Investors are already tweaking their strategies and becoming more cautious as uncertainty in markets continues to rise
With economies all over the world reopening and consumers returning to markets, the main issue that central banks are dealing with is rising consumer prices. To combat inflation from rising any further, central banks started winding down their quantitative easing measures put in place at the onset of the coronavirus pandemic. However, these measures were rendered ineffective due to the conflict between Russia and Ukraine, which exacerbated global supply chains and drove commodity prices to historic highs, adding fuel to the already raging fire.
The Russia-Ukraine conflict has been detrimental to oil and gas prices, which have risen sharply. Furthermore, the two countries are large exporters of agricultural commodities, and account for nearly 14% of global wheat trade. Similarly, Russia and Ukraine account for nearly 19% of global barley exports and nearly 52% of global sunflower oil exports.
It is also important to note that, because Russia is a major fertiliser exporter, sanctions against the country could have a negative impact on fertiliser supply around the world, lowering crop yields. Russia is also a major supplier of valuable minerals such as palladium, titanium, nickel, and neon. Palladium, in particular, is a critical component in automobile manufacturing, and its price has increased astronomically since the war began. Supply disruptions in these commodities from Russia and Ukraine have driven up consumer prices even further.
Aside from the Russian-Ukrainian conflict, China’s zero-Covid policy is causing mayhem in commodity supplies all over the world. The imposition of strict lockdowns and travel restrictions is harming demand and economic growth in the world’s second-largest economy. Shanghai, the world’s busiest container port, is closed due to an uptick in coronavirus infections in the region. As a result, hundreds of cargo ships have been stranded in the port.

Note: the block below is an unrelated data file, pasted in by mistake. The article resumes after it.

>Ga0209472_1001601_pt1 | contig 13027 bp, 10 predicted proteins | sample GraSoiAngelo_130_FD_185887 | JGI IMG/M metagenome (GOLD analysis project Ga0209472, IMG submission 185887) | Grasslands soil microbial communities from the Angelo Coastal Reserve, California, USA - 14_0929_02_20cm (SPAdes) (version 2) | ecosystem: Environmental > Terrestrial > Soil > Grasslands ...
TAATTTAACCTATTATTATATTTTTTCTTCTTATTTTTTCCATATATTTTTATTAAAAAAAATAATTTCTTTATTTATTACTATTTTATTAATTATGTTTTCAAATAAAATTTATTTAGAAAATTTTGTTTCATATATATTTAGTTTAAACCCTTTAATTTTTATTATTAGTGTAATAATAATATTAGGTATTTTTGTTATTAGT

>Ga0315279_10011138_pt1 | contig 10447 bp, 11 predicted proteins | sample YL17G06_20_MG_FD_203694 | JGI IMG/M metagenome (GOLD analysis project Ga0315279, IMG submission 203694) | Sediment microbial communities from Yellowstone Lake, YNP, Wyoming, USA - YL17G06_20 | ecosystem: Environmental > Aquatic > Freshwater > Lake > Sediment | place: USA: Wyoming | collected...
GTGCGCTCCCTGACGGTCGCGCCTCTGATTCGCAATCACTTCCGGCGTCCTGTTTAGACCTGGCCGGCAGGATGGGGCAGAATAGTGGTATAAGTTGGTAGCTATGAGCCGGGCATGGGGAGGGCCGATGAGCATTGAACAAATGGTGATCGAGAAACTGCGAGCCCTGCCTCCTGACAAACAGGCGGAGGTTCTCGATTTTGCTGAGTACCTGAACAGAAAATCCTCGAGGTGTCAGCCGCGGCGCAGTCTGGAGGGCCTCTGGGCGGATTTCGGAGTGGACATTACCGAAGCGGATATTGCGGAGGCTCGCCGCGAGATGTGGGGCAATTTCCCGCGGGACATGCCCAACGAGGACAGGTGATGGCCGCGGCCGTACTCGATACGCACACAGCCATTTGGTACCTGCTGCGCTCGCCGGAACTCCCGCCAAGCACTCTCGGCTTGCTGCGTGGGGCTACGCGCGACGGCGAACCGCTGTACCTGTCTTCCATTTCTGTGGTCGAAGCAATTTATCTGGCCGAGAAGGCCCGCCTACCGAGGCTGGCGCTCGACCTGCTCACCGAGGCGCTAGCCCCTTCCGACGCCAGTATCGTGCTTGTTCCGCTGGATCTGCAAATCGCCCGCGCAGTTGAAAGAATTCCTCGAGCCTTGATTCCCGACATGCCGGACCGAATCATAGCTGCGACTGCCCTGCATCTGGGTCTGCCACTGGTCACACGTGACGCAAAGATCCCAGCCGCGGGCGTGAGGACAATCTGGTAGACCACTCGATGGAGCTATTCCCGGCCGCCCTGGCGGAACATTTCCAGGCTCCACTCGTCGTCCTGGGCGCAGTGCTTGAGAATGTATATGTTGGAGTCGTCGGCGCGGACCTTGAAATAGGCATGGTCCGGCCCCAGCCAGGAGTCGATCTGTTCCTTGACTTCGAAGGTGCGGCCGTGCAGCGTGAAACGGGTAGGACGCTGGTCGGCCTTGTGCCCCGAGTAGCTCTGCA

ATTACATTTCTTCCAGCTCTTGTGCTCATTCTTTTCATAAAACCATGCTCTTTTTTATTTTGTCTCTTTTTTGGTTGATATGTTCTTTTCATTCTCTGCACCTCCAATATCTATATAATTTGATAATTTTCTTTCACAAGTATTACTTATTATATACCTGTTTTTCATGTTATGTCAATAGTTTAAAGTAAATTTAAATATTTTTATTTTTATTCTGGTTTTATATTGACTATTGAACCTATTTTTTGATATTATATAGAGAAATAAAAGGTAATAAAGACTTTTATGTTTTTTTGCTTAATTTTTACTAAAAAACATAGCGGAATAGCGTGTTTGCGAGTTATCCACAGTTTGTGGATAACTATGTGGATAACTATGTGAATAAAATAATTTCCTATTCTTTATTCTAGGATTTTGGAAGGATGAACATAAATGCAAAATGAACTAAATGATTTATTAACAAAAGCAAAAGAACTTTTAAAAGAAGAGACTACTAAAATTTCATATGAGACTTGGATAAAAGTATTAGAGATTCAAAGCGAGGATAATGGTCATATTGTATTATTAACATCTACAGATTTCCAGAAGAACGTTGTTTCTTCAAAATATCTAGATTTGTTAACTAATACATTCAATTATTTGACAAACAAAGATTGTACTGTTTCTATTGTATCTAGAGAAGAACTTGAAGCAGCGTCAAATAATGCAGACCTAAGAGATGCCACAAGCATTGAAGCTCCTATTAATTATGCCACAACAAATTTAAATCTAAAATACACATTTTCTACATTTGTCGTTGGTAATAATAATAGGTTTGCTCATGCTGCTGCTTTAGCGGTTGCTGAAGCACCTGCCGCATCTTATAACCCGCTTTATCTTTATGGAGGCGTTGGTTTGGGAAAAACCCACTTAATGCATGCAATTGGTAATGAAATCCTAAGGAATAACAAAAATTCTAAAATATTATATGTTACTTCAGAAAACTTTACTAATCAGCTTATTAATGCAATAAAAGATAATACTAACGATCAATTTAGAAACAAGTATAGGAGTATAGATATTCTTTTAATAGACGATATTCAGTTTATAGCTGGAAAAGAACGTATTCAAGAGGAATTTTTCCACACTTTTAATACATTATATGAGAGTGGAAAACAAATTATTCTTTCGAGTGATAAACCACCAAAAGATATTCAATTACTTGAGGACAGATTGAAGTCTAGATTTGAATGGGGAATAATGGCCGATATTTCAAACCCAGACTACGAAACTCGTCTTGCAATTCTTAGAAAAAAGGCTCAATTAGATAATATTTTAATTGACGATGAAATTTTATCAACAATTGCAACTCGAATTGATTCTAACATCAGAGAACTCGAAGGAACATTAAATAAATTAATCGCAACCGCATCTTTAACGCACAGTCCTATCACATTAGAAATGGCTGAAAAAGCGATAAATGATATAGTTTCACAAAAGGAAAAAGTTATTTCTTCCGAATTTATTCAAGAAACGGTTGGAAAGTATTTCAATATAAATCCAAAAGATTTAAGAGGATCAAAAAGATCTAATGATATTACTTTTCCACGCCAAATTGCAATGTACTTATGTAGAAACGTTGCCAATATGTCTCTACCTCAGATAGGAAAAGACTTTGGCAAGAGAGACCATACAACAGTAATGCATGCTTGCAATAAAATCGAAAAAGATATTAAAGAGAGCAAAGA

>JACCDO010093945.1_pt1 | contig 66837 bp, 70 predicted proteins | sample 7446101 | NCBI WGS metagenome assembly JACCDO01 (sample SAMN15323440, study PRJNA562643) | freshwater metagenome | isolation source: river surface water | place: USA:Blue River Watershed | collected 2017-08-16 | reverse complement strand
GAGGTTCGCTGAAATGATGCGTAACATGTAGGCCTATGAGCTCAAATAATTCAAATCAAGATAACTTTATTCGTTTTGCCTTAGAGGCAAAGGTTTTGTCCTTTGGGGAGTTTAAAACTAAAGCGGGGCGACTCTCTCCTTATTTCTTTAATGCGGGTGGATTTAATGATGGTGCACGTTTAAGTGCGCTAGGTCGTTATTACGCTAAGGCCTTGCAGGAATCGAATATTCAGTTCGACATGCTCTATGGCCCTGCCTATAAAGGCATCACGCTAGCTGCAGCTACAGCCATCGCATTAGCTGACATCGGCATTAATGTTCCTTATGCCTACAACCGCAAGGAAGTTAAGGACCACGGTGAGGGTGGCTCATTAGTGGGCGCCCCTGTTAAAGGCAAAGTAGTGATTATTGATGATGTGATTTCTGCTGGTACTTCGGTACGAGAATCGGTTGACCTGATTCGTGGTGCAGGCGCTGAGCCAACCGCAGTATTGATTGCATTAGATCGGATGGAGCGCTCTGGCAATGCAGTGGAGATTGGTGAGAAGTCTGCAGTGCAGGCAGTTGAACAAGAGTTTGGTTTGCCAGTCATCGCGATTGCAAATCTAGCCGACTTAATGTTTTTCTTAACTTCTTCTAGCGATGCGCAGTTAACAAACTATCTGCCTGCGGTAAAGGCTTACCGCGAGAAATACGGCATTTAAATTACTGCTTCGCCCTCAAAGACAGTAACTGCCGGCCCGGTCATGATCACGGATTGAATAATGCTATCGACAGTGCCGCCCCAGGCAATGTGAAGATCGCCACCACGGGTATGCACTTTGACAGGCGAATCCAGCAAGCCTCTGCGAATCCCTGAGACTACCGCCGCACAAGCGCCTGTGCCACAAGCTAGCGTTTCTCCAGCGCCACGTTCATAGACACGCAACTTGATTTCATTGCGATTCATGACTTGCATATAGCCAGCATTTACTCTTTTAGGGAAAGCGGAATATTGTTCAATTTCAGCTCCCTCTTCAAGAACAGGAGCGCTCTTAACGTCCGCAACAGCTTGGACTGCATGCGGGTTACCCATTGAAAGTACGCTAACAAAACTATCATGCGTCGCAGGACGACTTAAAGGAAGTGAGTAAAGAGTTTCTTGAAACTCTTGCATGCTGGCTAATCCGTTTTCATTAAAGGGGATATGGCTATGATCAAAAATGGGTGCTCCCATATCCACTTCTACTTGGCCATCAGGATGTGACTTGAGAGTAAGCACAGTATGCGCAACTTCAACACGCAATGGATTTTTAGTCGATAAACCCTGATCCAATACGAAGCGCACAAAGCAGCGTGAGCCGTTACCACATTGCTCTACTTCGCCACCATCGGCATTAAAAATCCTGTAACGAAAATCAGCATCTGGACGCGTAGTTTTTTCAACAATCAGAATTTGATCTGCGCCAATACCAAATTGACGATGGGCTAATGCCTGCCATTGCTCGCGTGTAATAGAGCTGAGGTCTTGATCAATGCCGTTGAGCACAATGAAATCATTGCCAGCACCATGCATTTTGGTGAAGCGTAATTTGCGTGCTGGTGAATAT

Moving forward, China’s return to a Covid-zero state is highly unlikely given the likelihood of new coronavirus variants emerging in the future. As a result, the global economy is predicted to stay under pressure, at least in the short term, and inflation is expected to continue its upward trend, forcing central banks to continue hiking interest rates until the global macroeconomic outlook stabilises.
Consequently, given the Russia-Ukraine war and the slowing down of China’s economy, policymakers around the world are considering the likelihood of the global economy entering into a recession. According to the World Trade Organisation (WTO), the growth of the global economy will drop to 2.8% in 2022. Earlier, it had predicted that the global economy would expand by nearly 4.1% before Russia declared war on Ukraine. Similarly, as per WoodMac, a research and consultancy company, the global economy is expected to grow by 2.5% in 2022 and 0.7% in 2023.
Investors around the world are already tweaking their strategies and becoming more cautious as uncertainty in global markets continues to rise. This is clear from the inversion of the American Treasury yield curve, which indicates that investors are shifting away from risky equities and towards short-term fixed income bonds in an attempt to protect themselves from the possibility of the global economy slowing down in the short term. Furthermore, fund managers around the world are also increasing the weightage of cash in their portfolios.
Considering the aforementioned warning signs such as rising inflation, inversion of the American treasury yield curve, and portfolio reallocation by global fund managers, the likelihood of the global economy entering a recession in the short term is high. Hence, countries are at a critical juncture where policymakers must be proactive in dealing with the looming issues, and governments should be actively seeking for ways to protect their respective countries from the implications of a global recession.
Originally published at tribune.com.pk